Wednesday, May 22, 2024

Saharan dust causes hazy skies over Ambergris Caye

Share

The sky over San Pedro, Ambergris Caye, has been hazy and dusty for the past few days because of the Saharan Air Layer (SAL) from the Sahara Desert in northern Africa. This phenomenon is also responsible for the current heat wave. The National Meteorological Service has advised the public to stay hydrated and avoid outdoor activities as much as possible, particularly during afternoon hours.
Saharan dust comprises of sand, dirt, and other dust particles lifted into the atmosphere from the vast desert in northern Africa. The African wind currents carry the dust, pushing it westward into the Atlantic and Caribbean regions.
Ambergris Caye’s usual blue skies have been replaced by an opaque atmosphere. It is sweltering, and medical experts warn that the dust carries fungi, bacteria, and other contaminants. Therefore, persons with respiratory or heart diseases, the elderly, or young children should take precautions and wear protective gear while avoiding outdoor activities. Health authorities on Ambergris Caye advise using face masks outdoors to avoid breathing in dust particles. They also shared that there has been an increase in allergies in San Pedro.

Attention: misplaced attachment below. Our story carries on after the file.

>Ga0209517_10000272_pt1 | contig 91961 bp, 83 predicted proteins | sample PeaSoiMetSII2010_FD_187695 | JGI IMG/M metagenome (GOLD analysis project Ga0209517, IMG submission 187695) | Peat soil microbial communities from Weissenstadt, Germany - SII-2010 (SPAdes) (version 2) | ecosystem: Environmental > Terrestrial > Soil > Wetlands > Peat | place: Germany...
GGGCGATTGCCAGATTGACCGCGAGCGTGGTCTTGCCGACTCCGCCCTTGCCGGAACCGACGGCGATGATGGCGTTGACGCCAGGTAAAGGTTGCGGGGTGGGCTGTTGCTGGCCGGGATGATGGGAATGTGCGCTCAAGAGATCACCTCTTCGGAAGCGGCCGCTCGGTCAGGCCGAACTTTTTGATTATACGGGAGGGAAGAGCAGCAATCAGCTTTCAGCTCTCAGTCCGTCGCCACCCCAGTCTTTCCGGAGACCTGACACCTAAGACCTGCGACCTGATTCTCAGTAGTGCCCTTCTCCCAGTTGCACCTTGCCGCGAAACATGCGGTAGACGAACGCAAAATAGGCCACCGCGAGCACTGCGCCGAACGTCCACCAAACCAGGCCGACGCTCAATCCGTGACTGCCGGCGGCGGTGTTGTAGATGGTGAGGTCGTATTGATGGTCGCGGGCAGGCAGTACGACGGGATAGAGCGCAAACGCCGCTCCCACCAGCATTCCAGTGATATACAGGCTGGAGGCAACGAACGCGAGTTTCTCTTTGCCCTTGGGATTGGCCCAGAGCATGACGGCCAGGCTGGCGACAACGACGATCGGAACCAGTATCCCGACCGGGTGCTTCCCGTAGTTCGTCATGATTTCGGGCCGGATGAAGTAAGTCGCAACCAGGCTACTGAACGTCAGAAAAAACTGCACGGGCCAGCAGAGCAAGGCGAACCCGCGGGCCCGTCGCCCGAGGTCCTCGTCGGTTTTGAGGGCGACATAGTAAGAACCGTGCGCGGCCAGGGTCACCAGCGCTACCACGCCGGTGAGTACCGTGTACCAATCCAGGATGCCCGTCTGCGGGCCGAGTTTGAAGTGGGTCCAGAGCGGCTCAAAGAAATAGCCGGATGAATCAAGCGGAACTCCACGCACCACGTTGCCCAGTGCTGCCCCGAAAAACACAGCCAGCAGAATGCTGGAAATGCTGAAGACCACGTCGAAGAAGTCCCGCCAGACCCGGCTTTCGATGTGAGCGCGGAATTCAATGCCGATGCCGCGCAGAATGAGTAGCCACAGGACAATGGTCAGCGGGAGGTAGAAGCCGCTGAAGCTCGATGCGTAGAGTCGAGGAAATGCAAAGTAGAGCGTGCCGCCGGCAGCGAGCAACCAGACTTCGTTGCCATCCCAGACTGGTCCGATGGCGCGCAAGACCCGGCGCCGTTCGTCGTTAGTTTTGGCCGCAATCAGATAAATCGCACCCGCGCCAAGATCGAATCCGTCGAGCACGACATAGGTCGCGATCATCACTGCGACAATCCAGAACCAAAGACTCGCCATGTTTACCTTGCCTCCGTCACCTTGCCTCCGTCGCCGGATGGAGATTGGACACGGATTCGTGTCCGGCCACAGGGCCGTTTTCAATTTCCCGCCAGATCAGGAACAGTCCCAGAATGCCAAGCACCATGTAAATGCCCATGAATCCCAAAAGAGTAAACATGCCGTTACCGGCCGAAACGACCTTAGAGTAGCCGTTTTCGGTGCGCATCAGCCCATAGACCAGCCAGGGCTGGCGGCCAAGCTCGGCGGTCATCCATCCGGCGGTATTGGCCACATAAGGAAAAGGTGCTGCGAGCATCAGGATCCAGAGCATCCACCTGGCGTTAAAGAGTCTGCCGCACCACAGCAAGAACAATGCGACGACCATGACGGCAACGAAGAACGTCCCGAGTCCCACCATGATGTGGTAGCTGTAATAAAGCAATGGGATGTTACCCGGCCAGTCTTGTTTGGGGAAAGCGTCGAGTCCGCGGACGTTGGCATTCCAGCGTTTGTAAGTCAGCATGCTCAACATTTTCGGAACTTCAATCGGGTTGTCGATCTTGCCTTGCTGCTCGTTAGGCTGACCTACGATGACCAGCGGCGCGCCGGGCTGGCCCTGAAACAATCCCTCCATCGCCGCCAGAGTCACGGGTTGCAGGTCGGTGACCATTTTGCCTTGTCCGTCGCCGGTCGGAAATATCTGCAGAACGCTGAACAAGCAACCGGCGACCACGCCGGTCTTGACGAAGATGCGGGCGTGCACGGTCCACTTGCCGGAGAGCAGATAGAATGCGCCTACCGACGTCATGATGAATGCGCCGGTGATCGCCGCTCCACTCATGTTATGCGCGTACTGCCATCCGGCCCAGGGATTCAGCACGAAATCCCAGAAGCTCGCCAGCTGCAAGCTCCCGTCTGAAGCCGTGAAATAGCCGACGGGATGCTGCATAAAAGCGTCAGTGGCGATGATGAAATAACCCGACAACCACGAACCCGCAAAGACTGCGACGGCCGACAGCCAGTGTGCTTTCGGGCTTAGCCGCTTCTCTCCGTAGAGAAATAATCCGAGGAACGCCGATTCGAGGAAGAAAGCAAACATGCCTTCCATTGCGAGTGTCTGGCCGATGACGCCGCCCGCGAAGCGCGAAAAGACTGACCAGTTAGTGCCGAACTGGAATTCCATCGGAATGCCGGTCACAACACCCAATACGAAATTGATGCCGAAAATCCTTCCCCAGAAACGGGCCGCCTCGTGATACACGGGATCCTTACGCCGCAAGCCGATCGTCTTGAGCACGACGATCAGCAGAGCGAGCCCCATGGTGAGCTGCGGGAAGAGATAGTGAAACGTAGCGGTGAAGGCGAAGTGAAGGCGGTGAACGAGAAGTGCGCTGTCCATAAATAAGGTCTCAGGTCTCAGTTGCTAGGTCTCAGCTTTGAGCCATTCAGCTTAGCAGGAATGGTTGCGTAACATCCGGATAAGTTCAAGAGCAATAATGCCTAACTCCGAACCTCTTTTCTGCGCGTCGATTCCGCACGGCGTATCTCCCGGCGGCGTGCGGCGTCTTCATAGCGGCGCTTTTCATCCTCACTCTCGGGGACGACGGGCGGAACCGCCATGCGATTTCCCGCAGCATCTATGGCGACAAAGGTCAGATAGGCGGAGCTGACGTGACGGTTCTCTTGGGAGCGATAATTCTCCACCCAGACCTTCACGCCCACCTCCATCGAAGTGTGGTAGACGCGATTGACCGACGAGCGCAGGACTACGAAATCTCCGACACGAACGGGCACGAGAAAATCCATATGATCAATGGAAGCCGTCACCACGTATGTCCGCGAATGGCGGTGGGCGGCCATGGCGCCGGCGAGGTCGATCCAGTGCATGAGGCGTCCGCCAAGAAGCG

Besides causing human disturbances, the dust also plays a vital role in nature. When Saharan dust is blown into the ocean, it acts as a natural fertilizer, allowing phytoplankton to thrive. These microscopic plants use the iron and nutrients from the dust to grow and reproduce, leading to vibrant marine ecosystems. The dust is also known for containing phosphorus, essential for rainforests in the Caribbean and Latin America. Some meteorologists have even identified another advantage of the dust: its ability to suppress the formation and strengthening of tropical storms, offering a silver lining to this natural phenomenon.
The thick, filmy skies will continue for the next few days. The National Meteorological Service has indicated that the SAL will continue to produce hazy and dusty conditions over Belize. However, a break is expected later in the week, allowing clearer skies and lower temperatures.

Read more

 

Please help support Local Journalism in Belize

For the first time in the history of the island's community newspaper, The San Pedro Sun is appealing to their thousands of readers to help support the paper during the COVID-19 pandemic. Since 1991 we have tirelessly provided vital local and national news. Now, more than ever, our community depends on us for trustworthy reporting, but our hard work comes with a cost. We need your support to keep delivering the news you rely on each and every day. Every reader contribution, however big or small, is so valuable. Please support us by making a contribution.

Local News